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Ex-Mexican Military Head Arrested in U.S. on Drug Charges. Should He Be Tried for Massacres, Too?

StoryOctober 21, 2020
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Image Credit: Mona Edwards

We speak with legendary Mexican investigative journalist Anabel Hernández about a case that has sent shockwaves throughout Mexico: the U.S. arrest of Mexico’s former defense secretary for allegedly working with a major drug cartel while heading Mexico’s military. General Salvador Cienfuegos served as secretary of defense from 2012 to 2018 in the former government of President Enrique Peña Nieto and has long been accused of human rights abuses, including refusing to allow investigators to interview soldiers who may have been involved in the 2014 disappearance and likely massacre of 43 students from a teachers’ college in Ayotzinapa, Guerrero. Hernández’s book “Narcoland: The Mexican Drug Lords and Their Godfathers” links top Mexican government officials to the world’s most powerful drug cartels, and she has received so many death threats that the National Human Rights Commission assigned her two full-time bodyguards. Despite the danger, she has continued to report. We are also joined by John Gibler, author and independent journalist based in Mexico, and examine how Mexican soldiers were involved in the 2014 disappearance and apparent massacre of the 43 students in Ayotzinapa.

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This is a rush transcript. Copy may not be in its final form.

AMY GOODMAN: This is Democracy Now!, democracynow.org, The Quarantine Report. I’m Amy Goodman, with Juan González, as we spend the rest of the hour looking at Mexico, as former Defense Secretary General Salvador Cienfuegos has been indicted in New York on charges of money laundering and conspiracy to distribute drugs in the U.S. from 2015 to 2017. General Cienfuegos is accused of working with the Beltrán Leyva Cartel to arrest and torture rivals in exchange for bribes. On Tuesday, a judge ordered Cienfuegos to be held in U.S. custody without bail, saying he is a flight risk. The judge also ordered the former defense secretary be sent to New York from Los Angeles, where he was arrested at L.A. International Airport last Thursday.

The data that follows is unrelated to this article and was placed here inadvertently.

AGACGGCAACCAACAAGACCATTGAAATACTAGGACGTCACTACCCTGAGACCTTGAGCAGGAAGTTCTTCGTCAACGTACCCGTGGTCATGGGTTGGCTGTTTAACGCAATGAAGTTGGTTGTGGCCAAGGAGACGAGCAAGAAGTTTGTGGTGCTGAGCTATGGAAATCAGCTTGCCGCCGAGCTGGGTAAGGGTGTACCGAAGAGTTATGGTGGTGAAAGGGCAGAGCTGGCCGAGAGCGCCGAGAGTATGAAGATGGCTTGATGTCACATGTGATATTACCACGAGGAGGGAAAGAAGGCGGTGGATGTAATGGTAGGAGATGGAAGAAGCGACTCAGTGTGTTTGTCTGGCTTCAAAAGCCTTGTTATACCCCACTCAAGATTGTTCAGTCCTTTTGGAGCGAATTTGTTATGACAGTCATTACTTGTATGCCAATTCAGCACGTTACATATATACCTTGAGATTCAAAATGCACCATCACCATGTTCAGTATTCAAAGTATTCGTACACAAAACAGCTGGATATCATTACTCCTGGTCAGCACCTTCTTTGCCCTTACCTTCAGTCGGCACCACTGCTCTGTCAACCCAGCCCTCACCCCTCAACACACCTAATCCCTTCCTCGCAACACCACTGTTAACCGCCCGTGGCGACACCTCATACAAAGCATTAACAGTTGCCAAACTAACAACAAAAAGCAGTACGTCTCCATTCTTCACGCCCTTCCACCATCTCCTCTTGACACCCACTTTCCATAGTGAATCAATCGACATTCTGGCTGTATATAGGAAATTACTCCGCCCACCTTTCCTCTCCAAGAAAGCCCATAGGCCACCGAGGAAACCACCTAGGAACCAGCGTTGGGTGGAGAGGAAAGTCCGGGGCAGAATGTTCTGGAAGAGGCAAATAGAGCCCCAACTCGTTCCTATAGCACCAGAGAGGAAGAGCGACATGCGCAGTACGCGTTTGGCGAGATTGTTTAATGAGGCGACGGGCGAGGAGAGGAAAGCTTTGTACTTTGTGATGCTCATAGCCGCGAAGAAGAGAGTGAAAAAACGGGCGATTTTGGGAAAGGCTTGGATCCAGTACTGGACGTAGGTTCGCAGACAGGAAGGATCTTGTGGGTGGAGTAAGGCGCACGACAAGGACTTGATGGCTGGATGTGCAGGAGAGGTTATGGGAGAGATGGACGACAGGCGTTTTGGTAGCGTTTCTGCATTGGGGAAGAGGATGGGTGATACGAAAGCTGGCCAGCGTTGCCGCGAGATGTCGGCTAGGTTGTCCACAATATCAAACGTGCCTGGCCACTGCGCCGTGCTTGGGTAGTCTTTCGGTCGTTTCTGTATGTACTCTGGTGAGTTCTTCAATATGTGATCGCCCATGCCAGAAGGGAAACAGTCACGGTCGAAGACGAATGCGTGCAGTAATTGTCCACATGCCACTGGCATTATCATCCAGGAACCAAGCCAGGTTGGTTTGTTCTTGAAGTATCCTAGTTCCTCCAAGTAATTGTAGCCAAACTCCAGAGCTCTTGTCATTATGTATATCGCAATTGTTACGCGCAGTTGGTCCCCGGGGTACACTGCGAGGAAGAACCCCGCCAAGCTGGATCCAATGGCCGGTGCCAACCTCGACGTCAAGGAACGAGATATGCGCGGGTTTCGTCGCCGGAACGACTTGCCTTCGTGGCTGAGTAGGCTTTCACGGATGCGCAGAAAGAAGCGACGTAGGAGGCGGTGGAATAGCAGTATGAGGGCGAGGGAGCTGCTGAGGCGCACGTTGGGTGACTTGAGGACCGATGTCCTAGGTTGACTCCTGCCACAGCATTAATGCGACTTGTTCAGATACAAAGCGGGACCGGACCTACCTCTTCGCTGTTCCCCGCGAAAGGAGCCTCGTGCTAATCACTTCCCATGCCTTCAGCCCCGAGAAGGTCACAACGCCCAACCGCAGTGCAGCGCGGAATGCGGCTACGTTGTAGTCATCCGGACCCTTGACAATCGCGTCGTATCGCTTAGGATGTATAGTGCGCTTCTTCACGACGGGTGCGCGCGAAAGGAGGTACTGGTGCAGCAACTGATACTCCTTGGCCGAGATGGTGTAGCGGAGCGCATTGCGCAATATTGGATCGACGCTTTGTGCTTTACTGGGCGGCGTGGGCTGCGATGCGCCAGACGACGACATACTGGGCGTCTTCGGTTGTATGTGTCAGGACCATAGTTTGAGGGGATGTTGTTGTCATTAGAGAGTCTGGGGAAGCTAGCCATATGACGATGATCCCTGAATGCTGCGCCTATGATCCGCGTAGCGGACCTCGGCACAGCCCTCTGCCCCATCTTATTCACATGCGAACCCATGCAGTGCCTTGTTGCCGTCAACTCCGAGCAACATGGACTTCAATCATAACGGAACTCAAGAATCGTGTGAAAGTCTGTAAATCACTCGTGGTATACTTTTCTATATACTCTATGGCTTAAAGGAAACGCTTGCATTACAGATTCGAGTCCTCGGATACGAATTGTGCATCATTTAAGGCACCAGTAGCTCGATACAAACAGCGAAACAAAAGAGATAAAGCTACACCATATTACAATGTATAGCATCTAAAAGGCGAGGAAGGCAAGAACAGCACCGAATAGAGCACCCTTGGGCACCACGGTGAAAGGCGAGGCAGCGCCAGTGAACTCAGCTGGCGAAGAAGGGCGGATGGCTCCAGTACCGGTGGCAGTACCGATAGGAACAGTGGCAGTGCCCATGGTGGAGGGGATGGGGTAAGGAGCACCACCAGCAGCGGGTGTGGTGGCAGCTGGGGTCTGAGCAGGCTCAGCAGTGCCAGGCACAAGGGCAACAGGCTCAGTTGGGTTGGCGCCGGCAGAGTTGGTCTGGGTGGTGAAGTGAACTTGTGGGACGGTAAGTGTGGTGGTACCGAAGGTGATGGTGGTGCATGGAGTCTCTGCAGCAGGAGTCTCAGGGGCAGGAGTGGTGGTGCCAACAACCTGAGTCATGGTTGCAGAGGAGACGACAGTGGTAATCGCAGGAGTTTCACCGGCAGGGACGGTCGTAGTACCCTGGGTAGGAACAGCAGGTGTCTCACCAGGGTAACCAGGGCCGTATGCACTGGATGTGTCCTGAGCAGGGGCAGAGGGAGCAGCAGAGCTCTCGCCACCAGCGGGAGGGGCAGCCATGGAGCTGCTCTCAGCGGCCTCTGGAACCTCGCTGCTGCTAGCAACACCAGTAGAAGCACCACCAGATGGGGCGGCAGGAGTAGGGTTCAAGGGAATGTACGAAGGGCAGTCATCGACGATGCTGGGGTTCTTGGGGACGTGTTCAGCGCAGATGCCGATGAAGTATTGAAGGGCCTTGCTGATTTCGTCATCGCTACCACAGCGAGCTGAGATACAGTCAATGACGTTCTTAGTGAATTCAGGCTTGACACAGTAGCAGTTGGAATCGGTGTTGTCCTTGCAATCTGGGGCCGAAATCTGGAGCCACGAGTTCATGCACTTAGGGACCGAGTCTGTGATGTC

Cienfuegos served as defense secretary from 2012 to 2018 under Mexican President Enrique Peña Nieto. On Monday, the current Mexican president, Andrés Manuel López Obrador, said he would ask the U.S. to share all information about ties between the former defense secretary and cartels.

General Salvador Cienfuegos has long been accused of human rights abuses in Mexico, including refusing to allow investigators to interview soldiers who may have been involved in the 2014 disappearance and likely massacre of 43 students from a teachers’ college in Ayotzinapa, Guerrero, Mexico. Cienfuegos also defended soldiers who were accused of massacring nearly two dozen people in the town of Tlatlaya in the state of Mexico in 2014.

For more, we’re joined by two guests. Anabel Hernández is with us. She’s been described as one of the most courageous journalists in Mexico. In 2010, she published the groundbreaking book Narcoland: The Mexican Drug Lords and Their Godfathers, linking top Mexican governmental officials to the world’s most powerful drug cartels. She received so many death threats that the National Human Rights Commission in Mexico assigned her two full-time bodyguards. Despite the danger, she has continued to report. Her most recent book, Traitor: The Secret Diary of Mayo’s Son, about the son of one of the most powerful Mexican drug lords, Ismael “El Mayo” Zambada.

Also with us, John Gibler, author and independent journalist based in Mexico. His book on the 2014 attacks against the Ayotzinapa students is called I Couldn’t Even Imagine That They Would Kill Us. He’s the author of To Die in Mexico: Dispatches from Inside the Drug War and, more recently, Torn from the World: A Guerrilla’s Escape from a Secret Prison in Mexico.

We welcome you both to Democracy Now! Anabel Hernández, we’ll just say that you are somewhere in Europe right now. I mean, you face so much enormous personal threat for your work on exposing drug cartels in Mexico. Can you talk about the significance of the arrest of the former defense secretary of Mexico, Cienfuegos?

ANABEL HERNÁNDEZ: Good morning, Amy. Nice to hear you.

Well, I really — what I can see is that the arrest of this general is not a case insulated. You have to see all the piece of all the picture. In this court was processed Joaquín Guzmán Loera, called “El Chapo,” one of the heads of the Sinaloa Cartel, in 2008 — 2018, 2019. He was sentenced to life in prison. Then, this court, the same Attorney General’s Office, ordered the arrest of Genaro García Luna, another former secretary of security, public security, in Mexico in the period of the government of Felipe Calderón. And now you have this third very important arrest of the general.

So, if you see the picture, you can see like a maximum process against the corruption and the penetration of the drug traffickers inside the government. That’s what I see, a maximum process that hasn’t had an end yet. I think that now that Richard Donoghue and Michael Robotti, the two attorney generals head on these three cases, has a bigger picture about, really, how penetrated was the Mexican government in the last 18 years by the cartels. What I revealed in my book in 2010, Narcoland — and you know the story, all the threats that I have, I received because I revealed this — that now is in this court, in this historic moment.

JUAN GONZÁLEZ: Well, Anabel Hernández, I wanted to ask you — you mentioned Genaro García Luna, who not only was a top official under Felipe Calderón in terms of fighting drugs, but also was a top law enforcement official under the previous president, Vicente Fox. These are people who the United States drug authorities, enforcement authorities, worked closely with over the years. What does it say about the ability of the United States in terms of dealing with combating drugs in Mexico that these top officials worked closely with them, and now we’re finding out they were a part of the problem?